During the growing season, check to ensure that the soil throughout the root zone is evenly moist.
Temperature and Humidity
As long as plants are established before winter, hardy mums do well in areas with hard winters. For areas with milder winters, like the southern half of the United States, care needs to be taken to protect plants from the harsh summer heat.
Fertilize in spring with a slow-release fertilizer. The NPK value of the fertilizer should be 12-6-6. The benefit of using a slow-release fertilizer is that you only have to fertilize once per year. If you use a fertilizer that is not slow-release, you will have to fertilize multiple times each year, as follows:
- Fertilize your hardy mums once each month in spring from the time that they first come up.
- In summer, fertilize once in July.
- Do not fertilize after July. Any new growth put on after July would be too late to harden off for winter.
Are Hardy Mums Toxic?
All parts of the mum are harmful if ingested by dogs, cats, or horses, especially the flower heads. The plant can cause skin irritation in humans but isn't lethal for humans or animals.
Symptoms of Poisoning
In pets such as cats and dogs, as well as in horses, symptoms include vomiting, dermatitis, increased salivation, diarrhea, and lack of coordination, according to the ASPCA. Contact a veterinarian if these symptoms appear.
Hardy Mum Varieties
There are several different categories of mums, each with particular characteristics and varieties of its own.
- Anemone: Featuring long, flat petals, the blooms on this type of mum reaches a max size of about four inches. Varieties include light-purple ‘Dorothy Mechen’ and ‘Adrienne Mechen’, which have flowers with a pink center that fades to bright white tips.
- Pom pom: These fluffy mums are also known as button mums. All varieties produce compact blooms, just in different colors. Some common varieties include 'Patriot', 'Garnet', ‘Tinkerbell’, and ‘West Point’.
- Spoon: Named for its spoon-shaped petals, this type of mum grows petite flowers of just four inches in diameter. Popular varieties include 'Kimie', featuring yellow-gold petals, and 'Matchsticks', which have yellow centers that end dramatically in bright red "spoons."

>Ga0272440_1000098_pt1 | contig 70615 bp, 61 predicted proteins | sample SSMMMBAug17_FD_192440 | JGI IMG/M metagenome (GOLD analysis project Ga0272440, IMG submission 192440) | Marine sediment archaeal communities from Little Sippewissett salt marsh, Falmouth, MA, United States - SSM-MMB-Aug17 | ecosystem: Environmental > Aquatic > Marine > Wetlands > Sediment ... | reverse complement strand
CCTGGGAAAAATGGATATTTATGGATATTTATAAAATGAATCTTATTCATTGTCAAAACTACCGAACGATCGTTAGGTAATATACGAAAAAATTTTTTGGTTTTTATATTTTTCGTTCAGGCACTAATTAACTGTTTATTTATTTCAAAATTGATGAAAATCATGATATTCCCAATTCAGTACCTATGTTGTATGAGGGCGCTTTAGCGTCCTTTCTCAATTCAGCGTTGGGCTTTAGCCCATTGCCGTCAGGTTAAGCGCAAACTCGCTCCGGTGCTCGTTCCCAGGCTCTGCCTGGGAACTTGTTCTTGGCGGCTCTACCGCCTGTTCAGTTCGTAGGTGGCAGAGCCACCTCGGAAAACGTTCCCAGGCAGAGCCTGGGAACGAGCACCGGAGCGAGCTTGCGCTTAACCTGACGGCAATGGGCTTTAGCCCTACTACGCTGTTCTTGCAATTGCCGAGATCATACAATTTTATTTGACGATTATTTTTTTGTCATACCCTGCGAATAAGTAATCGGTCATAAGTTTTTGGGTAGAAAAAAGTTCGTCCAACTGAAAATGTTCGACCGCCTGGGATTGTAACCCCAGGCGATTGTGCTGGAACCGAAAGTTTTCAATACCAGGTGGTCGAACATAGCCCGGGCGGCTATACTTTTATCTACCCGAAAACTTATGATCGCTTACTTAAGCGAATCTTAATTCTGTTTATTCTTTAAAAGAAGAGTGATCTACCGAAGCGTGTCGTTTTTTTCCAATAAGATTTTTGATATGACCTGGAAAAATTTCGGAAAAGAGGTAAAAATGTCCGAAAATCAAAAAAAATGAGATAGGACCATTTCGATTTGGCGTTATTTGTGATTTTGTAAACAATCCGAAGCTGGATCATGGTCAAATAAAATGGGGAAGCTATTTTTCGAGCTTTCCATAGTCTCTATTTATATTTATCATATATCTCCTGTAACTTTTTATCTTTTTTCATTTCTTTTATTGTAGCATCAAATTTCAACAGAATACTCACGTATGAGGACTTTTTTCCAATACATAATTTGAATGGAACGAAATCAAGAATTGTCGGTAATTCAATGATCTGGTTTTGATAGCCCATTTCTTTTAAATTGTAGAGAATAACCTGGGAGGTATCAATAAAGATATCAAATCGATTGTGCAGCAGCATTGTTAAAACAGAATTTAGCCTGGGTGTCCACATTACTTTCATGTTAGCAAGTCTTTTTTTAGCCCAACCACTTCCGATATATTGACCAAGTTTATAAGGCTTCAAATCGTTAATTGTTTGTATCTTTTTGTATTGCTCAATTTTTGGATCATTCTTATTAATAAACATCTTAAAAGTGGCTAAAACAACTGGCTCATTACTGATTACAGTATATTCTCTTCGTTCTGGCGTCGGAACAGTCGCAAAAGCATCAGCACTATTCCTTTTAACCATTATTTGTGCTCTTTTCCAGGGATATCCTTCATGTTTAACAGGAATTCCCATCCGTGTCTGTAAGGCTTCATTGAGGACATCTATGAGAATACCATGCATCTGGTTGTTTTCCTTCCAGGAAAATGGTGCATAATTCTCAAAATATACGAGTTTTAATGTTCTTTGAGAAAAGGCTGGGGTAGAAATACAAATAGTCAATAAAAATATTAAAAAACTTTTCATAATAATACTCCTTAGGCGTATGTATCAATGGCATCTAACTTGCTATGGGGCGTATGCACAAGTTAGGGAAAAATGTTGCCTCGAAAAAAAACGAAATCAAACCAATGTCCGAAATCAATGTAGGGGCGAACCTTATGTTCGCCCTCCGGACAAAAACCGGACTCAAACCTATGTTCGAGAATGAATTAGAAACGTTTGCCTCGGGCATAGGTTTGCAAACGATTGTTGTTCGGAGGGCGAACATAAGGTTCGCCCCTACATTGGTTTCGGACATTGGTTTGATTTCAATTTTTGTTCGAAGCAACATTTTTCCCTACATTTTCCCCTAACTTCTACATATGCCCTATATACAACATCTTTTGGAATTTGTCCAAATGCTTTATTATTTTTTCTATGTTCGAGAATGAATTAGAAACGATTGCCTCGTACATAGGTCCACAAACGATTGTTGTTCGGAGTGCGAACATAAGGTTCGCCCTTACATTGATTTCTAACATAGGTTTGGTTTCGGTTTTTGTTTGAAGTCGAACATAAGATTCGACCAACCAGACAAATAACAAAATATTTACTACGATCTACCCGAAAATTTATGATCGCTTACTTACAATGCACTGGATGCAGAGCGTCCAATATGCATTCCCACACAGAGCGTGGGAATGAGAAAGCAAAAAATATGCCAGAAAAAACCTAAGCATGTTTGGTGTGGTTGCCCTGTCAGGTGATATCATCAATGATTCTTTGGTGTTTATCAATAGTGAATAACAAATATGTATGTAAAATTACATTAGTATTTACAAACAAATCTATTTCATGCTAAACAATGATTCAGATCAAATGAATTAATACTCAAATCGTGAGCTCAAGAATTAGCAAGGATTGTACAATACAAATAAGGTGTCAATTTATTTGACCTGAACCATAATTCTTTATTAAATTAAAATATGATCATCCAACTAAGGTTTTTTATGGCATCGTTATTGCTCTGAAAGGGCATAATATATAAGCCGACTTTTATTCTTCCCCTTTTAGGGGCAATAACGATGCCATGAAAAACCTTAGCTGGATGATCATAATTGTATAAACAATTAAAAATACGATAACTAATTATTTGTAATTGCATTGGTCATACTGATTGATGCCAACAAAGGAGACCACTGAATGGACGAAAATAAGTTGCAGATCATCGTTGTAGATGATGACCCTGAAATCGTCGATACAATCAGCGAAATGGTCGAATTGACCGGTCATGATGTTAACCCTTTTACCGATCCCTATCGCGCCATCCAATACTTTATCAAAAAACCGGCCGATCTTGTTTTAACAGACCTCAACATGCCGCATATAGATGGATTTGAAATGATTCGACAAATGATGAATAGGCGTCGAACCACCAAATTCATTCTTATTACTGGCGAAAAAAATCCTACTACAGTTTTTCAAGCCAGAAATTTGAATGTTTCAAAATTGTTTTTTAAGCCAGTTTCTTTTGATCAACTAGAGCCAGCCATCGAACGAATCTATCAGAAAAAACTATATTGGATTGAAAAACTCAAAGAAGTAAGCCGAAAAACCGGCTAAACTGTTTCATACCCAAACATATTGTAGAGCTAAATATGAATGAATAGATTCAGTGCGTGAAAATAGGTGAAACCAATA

Do not prune the plants in the fall. Existing branches offer protection for the roots. By every third spring, divide chrysanthemums to rejuvenate them. Hardy mums will be even hardier with winter protection. Mulch them for winter. If you can't locate them where they will be sheltered from winter winds, then you should build a modified version of the shrub shelters used for winter protection for shrubs.
Pinching hardy mums (emoving the tips of new growth, thereby stimulating the plants to send out side-shoots) requires more maintenance than any other aspect of caring for them. Pinching yields compact, bushy plants with more blooms. It is called this because, on non-woody plants, you can generally accomplish the task simply by grasping the stem (at the targeted spot) between thumb and forefinger and severing it with a pinching action.
Start pinching in the spring when the new growth has reached 4 to 6 inches in length. After that, every two to three weeks, pinch the center out of any more growth when it reaches 6 inches. But stop pinching chrysanthemums around the beginning of summer, or else bud formation will not occur soon enough to ensure flowering for fall.
You also have to be ever-mindful that, while chrysanthemum flowers hold up against light frosts, hard frosts will damage the blooms that you have worked so hard to produce. Your pinching activities, then, must be balanced with the fact that you are in a race against time to get blooms before fall's first hard frost: That is why it is so important to stop pinching at the right time, based on the cultivar you have. Stop pinching:
- Early-blooming cultivars by mid-June
- Cultivars that bloom in September by late June
- Cultivars that bloom in October by July 4